Herb lady starts basket sale for holidays

Published 10:47 am Thursday, December 10, 2015

Photo by Aaron Paden/ Kathy Sanders tends her pineapple sage plant Wednesday.

Photo by Aaron Paden/
Kathy Sanders tends her pineapple sage plant Wednesday.

In 1997, in the community of Caseyville, Kathy Sanders planted a rosemary bush — a plant still growing strong to this day. Since then, Sanders has become somewhat famous for her herb garden, and she now sells baskets of fresh bread and herbs.

“My sweet husband took me to what was Porters Creek at that time,” Sanders said. “I fell in love with herbs that day. But I’ve always had a special place for herbs in my heart because of my great grandmother.”

About five years ago, Sanders started speaking at seminars at Buds & Blooms and various other organizations and events, including a nutritional class at King’s Daughters Medical Center.

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“I can do a general overview on how to grow from seed, how to grow from cuttings, how to plant and take care of them,” Sanders said. “Herbs, you treat a little bit differently from your normal garden stuff. Also, I talk to them about companion planting with herbs. Basil and tomatoes not only taste good together — and this is the honest truth — if you plant basil and your tomato plants together, you will not have the trouble with the bugs and the worms.”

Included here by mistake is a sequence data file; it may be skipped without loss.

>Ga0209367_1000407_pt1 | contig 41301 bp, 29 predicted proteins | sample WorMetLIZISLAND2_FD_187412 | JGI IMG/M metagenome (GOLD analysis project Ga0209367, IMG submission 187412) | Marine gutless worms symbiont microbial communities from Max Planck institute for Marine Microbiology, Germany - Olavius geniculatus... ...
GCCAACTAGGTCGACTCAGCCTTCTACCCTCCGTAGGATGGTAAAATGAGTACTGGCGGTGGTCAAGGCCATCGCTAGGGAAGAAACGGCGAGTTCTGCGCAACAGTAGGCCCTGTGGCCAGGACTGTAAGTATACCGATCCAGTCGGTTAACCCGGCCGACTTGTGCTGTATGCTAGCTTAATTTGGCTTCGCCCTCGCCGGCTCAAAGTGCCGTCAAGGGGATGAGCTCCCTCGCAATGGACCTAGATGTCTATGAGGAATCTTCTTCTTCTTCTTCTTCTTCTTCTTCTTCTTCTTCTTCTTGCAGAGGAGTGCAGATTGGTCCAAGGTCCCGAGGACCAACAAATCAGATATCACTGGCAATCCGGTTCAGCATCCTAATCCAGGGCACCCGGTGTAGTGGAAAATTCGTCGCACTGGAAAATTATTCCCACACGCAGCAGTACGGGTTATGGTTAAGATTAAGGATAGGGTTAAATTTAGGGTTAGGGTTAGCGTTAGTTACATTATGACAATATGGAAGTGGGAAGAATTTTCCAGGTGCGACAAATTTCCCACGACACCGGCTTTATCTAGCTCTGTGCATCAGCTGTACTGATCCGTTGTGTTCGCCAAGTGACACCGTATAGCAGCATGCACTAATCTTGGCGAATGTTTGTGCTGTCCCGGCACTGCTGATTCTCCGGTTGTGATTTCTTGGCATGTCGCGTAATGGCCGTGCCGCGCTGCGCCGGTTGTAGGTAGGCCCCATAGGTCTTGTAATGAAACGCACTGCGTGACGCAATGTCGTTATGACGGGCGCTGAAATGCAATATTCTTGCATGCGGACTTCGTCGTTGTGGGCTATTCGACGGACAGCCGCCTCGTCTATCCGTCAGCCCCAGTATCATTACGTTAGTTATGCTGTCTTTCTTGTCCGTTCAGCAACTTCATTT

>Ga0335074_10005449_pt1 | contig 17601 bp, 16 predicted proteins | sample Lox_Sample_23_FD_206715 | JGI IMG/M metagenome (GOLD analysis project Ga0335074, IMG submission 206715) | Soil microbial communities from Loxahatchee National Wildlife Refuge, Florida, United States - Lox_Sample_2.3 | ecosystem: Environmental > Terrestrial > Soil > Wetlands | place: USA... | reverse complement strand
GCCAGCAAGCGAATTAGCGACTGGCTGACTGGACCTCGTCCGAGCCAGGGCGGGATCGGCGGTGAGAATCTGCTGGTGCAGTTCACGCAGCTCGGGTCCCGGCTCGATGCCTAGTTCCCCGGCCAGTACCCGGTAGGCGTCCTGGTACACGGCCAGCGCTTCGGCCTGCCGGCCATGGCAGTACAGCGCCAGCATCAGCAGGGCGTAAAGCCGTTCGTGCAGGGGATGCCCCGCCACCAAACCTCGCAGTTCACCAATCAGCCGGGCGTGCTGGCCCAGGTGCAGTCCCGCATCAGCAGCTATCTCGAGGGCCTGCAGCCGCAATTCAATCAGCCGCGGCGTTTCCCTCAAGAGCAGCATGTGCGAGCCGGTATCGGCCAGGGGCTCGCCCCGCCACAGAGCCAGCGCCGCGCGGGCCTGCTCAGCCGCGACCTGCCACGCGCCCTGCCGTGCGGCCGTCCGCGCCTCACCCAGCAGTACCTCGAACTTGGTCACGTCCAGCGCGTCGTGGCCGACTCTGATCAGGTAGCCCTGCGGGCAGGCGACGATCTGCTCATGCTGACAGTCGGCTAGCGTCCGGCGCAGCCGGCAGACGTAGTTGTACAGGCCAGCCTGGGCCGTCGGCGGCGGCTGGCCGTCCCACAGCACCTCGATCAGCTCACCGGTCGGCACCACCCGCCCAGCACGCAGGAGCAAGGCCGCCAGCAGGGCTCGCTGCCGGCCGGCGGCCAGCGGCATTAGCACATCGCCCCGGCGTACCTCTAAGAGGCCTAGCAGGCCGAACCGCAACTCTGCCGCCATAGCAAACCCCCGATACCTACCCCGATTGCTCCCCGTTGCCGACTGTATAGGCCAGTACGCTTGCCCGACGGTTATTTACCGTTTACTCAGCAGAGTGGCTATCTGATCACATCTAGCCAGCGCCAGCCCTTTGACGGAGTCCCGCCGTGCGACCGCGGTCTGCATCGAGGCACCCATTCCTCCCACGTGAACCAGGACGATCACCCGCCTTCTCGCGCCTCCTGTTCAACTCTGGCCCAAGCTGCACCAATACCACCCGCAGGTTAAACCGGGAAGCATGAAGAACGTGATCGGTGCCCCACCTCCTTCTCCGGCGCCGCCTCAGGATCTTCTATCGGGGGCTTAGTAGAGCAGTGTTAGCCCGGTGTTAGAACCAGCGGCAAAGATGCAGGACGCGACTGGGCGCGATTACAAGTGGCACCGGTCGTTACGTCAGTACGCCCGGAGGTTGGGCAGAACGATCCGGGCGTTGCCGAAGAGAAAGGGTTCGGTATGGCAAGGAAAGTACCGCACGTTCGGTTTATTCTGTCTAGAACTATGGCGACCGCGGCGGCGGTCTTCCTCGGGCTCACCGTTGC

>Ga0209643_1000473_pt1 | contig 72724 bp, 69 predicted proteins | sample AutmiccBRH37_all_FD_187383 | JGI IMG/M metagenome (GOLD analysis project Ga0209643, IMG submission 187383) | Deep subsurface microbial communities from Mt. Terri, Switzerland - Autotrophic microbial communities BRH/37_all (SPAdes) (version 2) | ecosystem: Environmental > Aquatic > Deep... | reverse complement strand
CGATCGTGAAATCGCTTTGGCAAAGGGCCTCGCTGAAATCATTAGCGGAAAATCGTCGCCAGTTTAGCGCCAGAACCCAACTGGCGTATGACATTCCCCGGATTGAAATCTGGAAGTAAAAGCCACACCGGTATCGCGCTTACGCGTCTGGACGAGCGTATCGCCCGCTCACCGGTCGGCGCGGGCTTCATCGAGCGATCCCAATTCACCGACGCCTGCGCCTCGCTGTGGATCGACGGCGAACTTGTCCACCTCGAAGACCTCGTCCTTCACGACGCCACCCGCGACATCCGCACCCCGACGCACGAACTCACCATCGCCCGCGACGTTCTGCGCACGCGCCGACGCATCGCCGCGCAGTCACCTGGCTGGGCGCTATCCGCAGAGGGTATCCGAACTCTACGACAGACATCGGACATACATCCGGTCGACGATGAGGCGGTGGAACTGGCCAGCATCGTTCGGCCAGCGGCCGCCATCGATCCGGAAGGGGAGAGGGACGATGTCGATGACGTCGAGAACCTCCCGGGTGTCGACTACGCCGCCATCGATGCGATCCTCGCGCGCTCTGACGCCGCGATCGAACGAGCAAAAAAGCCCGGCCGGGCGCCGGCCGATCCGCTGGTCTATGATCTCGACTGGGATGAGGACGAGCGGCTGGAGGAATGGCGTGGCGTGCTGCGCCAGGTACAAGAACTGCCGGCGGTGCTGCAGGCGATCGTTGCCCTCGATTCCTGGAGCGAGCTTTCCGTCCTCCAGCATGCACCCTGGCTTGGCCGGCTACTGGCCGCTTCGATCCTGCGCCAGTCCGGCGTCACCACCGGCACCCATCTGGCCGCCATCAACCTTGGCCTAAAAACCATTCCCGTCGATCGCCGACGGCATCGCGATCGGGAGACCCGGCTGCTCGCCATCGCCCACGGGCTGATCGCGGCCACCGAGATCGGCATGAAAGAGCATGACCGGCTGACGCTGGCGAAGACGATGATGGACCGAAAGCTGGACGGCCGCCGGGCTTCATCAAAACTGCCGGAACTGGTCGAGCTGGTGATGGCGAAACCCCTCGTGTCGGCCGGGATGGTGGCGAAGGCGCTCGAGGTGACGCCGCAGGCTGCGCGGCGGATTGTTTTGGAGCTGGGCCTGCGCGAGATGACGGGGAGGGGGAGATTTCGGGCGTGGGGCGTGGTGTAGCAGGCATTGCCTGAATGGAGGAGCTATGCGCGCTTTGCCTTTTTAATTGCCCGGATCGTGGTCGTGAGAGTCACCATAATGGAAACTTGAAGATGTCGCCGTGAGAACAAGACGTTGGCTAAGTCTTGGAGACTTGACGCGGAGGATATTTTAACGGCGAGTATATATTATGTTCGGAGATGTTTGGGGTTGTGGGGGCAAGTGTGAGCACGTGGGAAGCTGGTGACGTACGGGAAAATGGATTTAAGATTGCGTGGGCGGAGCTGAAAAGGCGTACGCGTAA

Like many gardeners in Lincoln County, the drought was hard on Sanders. She modified her garden so that it was in the shade in the evenings, and watered it two or three times a day. However, Sanders said it’s important not to over-water your herbs.

“Most herbs do not like to have their feet wet — their roots wet. Also, if you over-water them, the volatile oils, which give the herbs their aroma and their taste, will not develop. What I tell people in my seminars and what I do, is if I stick my fingers down in [the dirt], and I pull it out, if it’s dry, I water it. If I pull it out and it’s kind of wet on my finger, I don’t touch it.”

Recently, Sanders has been selling baskets with fresh bread and herbs. Sanders said each basket is made individually to order, with personal touches.

“I’ll talk to them and get a feel for who they’re buying the basket for, then I’ll help them,” Sanders said. “We’ll decide what to put in. If it’s for a lady, there’ll be a tea towel or a pretty little napkin in it. It’ll be something specifically for a lady — I know a man wouldn’t want to do a bath in lavender. If it’s for a man, I’ll have something that’s specifically for a male person. I may throw him some cookies or some rosemary popcorn in there or something like that.”

People interested in buying a basket can contact her at ninababies0710@gmail.com.